Monday, 1 May 2017

New species of dinosaur increases the already unexpected diversity of 'whiplash dinosaurs'


May 2, 2017

Researchers from Italy and Portugal describe yet another new sauropod species from 150 million years ago, from Wyoming, USA

The new species, Galeamopus pabsti, is the most recent dinosaur to be described by paleontologists from the Department of Earth Sciences of the University of Turin, Italy; the Faculty of Science and Technology, Universidade Nova de Lisboa, and the Museum of Lourinhã in Portugal. This Jurassic dinosaur was originally excavated in 1995 by a Swiss team, led by Hans-Jakob "Kirby" Siber and Ben Pabst, in Wyoming, in the United States and is the latest in a series of new discoveries by the paleontologists Emanuel Tschopp and Octávio Mateus, which started in 2012 with Kaatedocus siberi. The paper describing the new species was published online in the open access scientific journal PeerJ on Tuesday, May 2.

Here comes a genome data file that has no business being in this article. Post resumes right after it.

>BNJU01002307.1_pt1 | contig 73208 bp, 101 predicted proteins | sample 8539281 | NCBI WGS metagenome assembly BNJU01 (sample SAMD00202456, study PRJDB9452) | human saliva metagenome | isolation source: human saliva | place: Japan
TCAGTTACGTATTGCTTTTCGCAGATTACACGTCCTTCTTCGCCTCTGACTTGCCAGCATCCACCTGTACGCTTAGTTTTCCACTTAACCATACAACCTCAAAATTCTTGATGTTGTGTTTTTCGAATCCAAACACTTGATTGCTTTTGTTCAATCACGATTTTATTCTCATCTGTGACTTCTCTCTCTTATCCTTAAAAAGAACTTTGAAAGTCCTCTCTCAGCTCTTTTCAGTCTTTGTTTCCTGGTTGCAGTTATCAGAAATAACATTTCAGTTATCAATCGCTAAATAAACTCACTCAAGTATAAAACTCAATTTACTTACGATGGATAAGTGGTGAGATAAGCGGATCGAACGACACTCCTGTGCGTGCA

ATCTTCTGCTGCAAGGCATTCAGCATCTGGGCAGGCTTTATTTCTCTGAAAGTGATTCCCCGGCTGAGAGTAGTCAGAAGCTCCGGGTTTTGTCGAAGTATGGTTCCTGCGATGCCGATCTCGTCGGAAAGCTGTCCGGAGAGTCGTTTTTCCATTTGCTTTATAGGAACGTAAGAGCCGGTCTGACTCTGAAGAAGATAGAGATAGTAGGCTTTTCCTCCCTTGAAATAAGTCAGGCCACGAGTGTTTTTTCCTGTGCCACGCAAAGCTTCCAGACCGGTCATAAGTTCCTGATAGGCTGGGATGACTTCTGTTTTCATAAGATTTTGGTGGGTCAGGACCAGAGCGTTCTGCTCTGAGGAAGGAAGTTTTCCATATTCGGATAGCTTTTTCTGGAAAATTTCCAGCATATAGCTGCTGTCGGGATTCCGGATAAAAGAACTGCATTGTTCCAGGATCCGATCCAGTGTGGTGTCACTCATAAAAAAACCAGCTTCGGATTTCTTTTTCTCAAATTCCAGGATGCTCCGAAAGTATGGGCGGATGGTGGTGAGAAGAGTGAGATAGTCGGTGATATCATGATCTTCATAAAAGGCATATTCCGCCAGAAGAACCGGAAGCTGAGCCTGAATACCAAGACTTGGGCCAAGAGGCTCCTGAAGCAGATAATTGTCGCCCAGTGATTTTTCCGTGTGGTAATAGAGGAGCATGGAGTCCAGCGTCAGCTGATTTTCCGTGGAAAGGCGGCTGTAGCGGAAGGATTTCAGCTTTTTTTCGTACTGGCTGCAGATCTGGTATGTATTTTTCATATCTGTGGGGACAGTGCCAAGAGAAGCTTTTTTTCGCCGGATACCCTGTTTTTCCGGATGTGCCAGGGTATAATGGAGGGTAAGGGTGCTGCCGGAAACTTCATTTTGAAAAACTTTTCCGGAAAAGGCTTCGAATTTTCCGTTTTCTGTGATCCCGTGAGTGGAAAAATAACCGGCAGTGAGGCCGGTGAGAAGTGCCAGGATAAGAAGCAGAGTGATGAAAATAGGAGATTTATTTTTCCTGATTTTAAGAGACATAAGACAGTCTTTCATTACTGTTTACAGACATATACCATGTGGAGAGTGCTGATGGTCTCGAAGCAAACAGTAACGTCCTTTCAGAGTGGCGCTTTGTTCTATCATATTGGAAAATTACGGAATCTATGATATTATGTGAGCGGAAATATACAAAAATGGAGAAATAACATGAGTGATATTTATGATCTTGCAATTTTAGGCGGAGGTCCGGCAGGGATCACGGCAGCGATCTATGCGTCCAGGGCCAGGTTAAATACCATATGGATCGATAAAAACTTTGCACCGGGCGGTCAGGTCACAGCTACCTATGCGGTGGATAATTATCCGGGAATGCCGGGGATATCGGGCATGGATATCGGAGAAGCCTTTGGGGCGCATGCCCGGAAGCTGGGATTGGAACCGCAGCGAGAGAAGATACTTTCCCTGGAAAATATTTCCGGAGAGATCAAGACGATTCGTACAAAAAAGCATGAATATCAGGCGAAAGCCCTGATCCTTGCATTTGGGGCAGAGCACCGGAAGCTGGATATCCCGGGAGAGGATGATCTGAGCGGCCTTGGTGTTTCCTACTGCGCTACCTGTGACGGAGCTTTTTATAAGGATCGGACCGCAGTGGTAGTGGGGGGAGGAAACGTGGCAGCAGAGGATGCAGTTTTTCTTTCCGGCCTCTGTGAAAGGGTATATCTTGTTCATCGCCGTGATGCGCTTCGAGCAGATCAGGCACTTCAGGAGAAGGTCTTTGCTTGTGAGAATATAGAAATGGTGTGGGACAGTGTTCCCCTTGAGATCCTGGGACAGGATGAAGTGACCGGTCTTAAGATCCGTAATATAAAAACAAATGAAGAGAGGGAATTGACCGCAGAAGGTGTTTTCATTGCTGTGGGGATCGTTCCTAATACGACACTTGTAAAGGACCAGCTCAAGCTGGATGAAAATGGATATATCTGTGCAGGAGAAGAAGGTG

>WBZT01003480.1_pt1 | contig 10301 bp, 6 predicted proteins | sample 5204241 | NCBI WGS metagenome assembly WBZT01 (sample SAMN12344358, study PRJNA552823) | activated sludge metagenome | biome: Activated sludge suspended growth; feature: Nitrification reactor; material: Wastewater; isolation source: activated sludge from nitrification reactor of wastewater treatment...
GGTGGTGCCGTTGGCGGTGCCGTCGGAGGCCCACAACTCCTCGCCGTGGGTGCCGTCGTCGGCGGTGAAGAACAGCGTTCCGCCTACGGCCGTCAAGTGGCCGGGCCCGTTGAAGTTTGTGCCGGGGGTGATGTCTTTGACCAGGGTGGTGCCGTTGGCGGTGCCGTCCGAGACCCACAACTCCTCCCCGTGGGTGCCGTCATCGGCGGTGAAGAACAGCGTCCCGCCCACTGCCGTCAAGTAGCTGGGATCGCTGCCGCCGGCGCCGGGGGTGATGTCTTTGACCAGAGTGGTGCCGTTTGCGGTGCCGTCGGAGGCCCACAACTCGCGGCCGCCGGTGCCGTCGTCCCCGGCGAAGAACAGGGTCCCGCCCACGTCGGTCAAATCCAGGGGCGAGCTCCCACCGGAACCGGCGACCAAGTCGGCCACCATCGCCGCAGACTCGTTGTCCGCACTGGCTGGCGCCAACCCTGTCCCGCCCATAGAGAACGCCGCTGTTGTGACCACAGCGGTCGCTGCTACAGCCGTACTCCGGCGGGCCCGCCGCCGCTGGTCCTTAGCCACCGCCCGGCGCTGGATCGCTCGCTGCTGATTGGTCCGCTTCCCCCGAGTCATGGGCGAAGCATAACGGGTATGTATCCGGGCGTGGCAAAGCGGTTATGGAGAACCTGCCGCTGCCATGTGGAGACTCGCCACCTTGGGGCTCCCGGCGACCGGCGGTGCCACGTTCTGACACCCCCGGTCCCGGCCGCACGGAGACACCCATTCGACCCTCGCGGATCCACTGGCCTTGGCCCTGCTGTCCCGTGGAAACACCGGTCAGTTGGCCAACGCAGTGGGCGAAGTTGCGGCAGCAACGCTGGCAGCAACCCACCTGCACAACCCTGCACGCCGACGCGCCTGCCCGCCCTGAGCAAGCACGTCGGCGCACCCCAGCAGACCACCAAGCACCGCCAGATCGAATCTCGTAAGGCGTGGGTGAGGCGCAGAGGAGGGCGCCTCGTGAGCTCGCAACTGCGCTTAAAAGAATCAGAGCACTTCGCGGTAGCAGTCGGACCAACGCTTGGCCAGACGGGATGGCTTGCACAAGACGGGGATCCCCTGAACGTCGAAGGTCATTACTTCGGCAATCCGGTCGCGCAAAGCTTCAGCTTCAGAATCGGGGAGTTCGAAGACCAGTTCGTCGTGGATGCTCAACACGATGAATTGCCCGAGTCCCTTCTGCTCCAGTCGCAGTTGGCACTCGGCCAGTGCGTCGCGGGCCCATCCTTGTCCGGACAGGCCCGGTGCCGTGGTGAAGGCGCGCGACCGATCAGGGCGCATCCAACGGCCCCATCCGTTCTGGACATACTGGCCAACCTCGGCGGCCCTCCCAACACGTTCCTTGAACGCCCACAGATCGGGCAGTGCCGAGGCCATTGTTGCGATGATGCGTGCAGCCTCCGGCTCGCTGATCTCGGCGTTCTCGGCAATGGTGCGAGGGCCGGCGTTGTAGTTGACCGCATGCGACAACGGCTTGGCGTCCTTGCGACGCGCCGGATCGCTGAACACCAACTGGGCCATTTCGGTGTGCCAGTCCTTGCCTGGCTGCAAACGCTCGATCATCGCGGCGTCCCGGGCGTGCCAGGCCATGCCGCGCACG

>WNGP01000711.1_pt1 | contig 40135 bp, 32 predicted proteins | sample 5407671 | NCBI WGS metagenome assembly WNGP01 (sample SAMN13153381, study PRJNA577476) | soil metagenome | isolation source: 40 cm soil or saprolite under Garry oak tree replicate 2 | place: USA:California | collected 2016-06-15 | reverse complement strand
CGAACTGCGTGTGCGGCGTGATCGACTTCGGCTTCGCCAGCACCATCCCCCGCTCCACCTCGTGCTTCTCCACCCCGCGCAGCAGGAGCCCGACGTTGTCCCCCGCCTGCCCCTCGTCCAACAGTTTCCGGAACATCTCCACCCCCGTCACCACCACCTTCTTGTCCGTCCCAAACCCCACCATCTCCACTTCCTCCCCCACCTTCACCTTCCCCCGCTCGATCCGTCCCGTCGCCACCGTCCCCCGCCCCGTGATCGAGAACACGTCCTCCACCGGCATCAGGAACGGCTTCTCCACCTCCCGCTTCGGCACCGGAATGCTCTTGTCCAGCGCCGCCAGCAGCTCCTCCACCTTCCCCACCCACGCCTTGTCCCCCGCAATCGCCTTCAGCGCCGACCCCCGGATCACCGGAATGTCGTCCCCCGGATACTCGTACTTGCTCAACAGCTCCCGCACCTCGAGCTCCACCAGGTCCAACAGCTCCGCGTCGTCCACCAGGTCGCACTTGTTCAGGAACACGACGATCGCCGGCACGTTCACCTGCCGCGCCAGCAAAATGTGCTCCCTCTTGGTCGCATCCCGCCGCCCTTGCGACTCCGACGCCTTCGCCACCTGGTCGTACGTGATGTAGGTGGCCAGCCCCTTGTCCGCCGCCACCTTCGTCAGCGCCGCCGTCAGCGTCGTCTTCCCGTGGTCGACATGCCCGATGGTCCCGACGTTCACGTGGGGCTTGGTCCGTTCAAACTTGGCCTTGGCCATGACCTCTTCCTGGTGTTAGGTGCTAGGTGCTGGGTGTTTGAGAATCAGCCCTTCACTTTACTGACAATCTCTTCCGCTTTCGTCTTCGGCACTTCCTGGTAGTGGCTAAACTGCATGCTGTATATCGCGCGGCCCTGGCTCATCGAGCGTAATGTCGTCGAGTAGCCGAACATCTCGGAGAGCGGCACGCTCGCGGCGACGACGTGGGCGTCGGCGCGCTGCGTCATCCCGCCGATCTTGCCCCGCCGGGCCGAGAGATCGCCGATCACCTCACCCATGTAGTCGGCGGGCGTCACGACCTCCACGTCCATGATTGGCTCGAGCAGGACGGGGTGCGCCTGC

Galeamopus pabsti is similar to the famous dinosaur Diplodocus, but with more massive legs, and a particularly high and triangular neck close to the head. It is the second species of the genus Galeamopus to be shown to be different to Diplodocus by the same researchers (the first being published in 2015, in a paper which also reinstated the brontosaurus as a distinct genus). The new species is dedicated to Ben Pabst, who found the skeleton, and prepared it for mounting at the Sauriermuseum Aathal in Switzerland, where it is one of the main attractions of the permanent exhibit.

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